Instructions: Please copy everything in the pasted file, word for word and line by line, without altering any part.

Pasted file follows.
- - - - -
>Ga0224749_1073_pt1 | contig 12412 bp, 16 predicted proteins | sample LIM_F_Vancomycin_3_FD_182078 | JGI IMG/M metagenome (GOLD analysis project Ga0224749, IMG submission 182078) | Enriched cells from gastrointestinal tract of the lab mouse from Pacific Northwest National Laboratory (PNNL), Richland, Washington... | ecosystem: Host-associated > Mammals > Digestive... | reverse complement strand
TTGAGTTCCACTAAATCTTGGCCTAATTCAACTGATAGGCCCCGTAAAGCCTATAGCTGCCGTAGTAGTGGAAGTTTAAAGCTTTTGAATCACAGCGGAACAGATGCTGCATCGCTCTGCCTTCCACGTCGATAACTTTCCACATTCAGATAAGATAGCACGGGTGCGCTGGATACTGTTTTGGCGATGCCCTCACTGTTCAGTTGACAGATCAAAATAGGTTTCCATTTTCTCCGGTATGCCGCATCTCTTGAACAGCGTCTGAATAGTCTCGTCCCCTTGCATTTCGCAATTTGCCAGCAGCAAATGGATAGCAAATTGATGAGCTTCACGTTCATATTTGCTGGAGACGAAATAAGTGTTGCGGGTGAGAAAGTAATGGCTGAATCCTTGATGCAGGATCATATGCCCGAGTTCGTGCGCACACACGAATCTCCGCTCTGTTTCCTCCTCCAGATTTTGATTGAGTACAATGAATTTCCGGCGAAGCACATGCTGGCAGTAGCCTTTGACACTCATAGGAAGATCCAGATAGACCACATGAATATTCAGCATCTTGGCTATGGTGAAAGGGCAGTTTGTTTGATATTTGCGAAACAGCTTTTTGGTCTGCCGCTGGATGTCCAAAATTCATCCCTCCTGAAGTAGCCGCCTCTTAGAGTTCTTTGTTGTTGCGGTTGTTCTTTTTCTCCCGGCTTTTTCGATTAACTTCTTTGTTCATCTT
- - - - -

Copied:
>Ga0224749_1073_pt1 | contig 12412 bp, 16 predicted proteins | sample LIM_F_Vancomycin_3_FD_182078 | JGI IMG/M metagenome (GOLD analysis project Ga0224749, IMG submission 182078) | Enriched cells from gastrointestinal tract of the lab mouse from Pacific Northwest National Laboratory (PNNL), Richland, Washington... | ecosystem: Host-associated > Mammals > Digestive... | reverse complement strand
TTGAGTTCCACTAAATCTTGGCCTAATTCAACTGATAGGCCCCGTAAAGCCTATAGCTGCCGTAGTAGTGGAAGTTTAAAGCTTTTGAATCACAGCGGAACAGATGCTGCATCGCTCTGCCTTCCACGTCGATAACTTTCCACATTCAGATAAGATAGCACGGGTGCGCTGGATACTGTTTTGGCGATGCCCTCACTGTTCAGTTGACAGATCAAAATAGGTTTCCATTTTCTCCGGTATGCCGCATCTCTTGAACAGCGTCTGAATAGTCTCGTCCCCTTGCATTTCGCAATTTGCCAGCAGCAAATGGATAGCAAATTGATGAGCTTCACGTTCATATTTGCTGGAGACGAAATAAGTGTTGCGGGTGAGAAAGTAATGGCTGAATCCTTGATGCAGGATCATATGCCCGAGTTCGTGCGCACACACGAATCTCCGCTCTGTTTCCTCCTCCAGATTTTGATTGAGTACAATGAATTTCCGGCGAAGCACATGCTGGCAGTAGCCTTTGACACTCATAGGAAGATCCAGATAGACCACATGAATATTCAGCATCTTGGCTATGGTGAAAGGGCAGTTTGTTTGATATTTGCGAAACAGCTTTTTGGTCTGCCGCTGGATGTCCAAAATTCATCCCTCCTGAAGTAGCCGCCTCTTAGAGTTCTTTGTTGTTGCGGTTGTTCTTTTTCTCCCGGCTTTTTCGATTAACTTCTTTGTTCATCTT